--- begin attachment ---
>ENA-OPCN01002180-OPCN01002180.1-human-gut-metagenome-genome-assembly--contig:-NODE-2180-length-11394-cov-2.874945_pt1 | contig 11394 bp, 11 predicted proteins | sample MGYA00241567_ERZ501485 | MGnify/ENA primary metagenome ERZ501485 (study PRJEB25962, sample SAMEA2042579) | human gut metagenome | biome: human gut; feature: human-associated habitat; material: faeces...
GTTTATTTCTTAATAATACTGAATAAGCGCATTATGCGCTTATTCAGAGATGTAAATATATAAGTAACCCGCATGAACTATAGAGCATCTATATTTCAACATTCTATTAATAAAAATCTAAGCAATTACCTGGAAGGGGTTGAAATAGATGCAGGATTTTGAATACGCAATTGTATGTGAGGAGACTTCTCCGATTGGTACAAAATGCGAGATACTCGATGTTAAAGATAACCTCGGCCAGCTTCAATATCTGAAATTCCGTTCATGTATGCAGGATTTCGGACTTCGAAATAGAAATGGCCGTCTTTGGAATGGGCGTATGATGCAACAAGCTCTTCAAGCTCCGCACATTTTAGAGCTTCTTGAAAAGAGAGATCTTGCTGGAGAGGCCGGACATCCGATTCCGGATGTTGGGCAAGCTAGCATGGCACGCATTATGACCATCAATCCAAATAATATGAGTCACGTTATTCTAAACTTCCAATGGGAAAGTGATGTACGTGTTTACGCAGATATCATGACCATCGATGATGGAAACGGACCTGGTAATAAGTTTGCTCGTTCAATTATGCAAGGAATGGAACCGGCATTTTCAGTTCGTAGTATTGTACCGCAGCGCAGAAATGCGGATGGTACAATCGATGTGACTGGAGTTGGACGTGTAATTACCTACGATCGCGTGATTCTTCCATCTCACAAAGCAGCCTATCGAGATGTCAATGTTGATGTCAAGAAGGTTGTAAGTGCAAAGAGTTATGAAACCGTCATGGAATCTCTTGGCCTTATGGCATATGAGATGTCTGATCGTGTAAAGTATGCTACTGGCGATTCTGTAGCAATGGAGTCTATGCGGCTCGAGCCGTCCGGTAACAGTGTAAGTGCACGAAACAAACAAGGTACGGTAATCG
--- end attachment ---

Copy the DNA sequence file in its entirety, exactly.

>ENA-OPCN01002180-OPCN01002180.1-human-gut-metagenome-genome-assembly--contig:-NODE-2180-length-11394-cov-2.874945_pt1 | contig 11394 bp, 11 predicted proteins | sample MGYA00241567_ERZ501485 | MGnify/ENA primary metagenome ERZ501485 (study PRJEB25962, sample SAMEA2042579) | human gut metagenome | biome: human gut; feature: human-associated habitat; material: faeces...
GTTTATTTCTTAATAATACTGAATAAGCGCATTATGCGCTTATTCAGAGATGTAAATATATAAGTAACCCGCATGAACTATAGAGCATCTATATTTCAACATTCTATTAATAAAAATCTAAGCAATTACCTGGAAGGGGTTGAAATAGATGCAGGATTTTGAATACGCAATTGTATGTGAGGAGACTTCTCCGATTGGTACAAAATGCGAGATACTCGATGTTAAAGATAACCTCGGCCAGCTTCAATATCTGAAATTCCGTTCATGTATGCAGGATTTCGGACTTCGAAATAGAAATGGCCGTCTTTGGAATGGGCGTATGATGCAACAAGCTCTTCAAGCTCCGCACATTTTAGAGCTTCTTGAAAAGAGAGATCTTGCTGGAGAGGCCGGACATCCGATTCCGGATGTTGGGCAAGCTAGCATGGCACGCATTATGACCATCAATCCAAATAATATGAGTCACGTTATTCTAAACTTCCAATGGGAAAGTGATGTACGTGTTTACGCAGATATCATGACCATCGATGATGGAAACGGACCTGGTAATAAGTTTGCTCGTTCAATTATGCAAGGAATGGAACCGGCATTTTCAGTTCGTAGTATTGTACCGCAGCGCAGAAATGCGGATGGTACAATCGATGTGACTGGAGTTGGACGTGTAATTACCTACGATCGCGTGATTCTTCCATCTCACAAAGCAGCCTATCGAGATGTCAATGTTGATGTCAAGAAGGTTGTAAGTGCAAAGAGTTATGAAACCGTCATGGAATCTCTTGGCCTTATGGCATATGAGATGTCTGATCGTGTAAAGTATGCTACTGGCGATTCTGTAGCAATGGAGTCTATGCGGCTCGAGCCGTCCGGTAACAGTGTAAGTGCACGAAACAAACAAGGTACGGTAATCG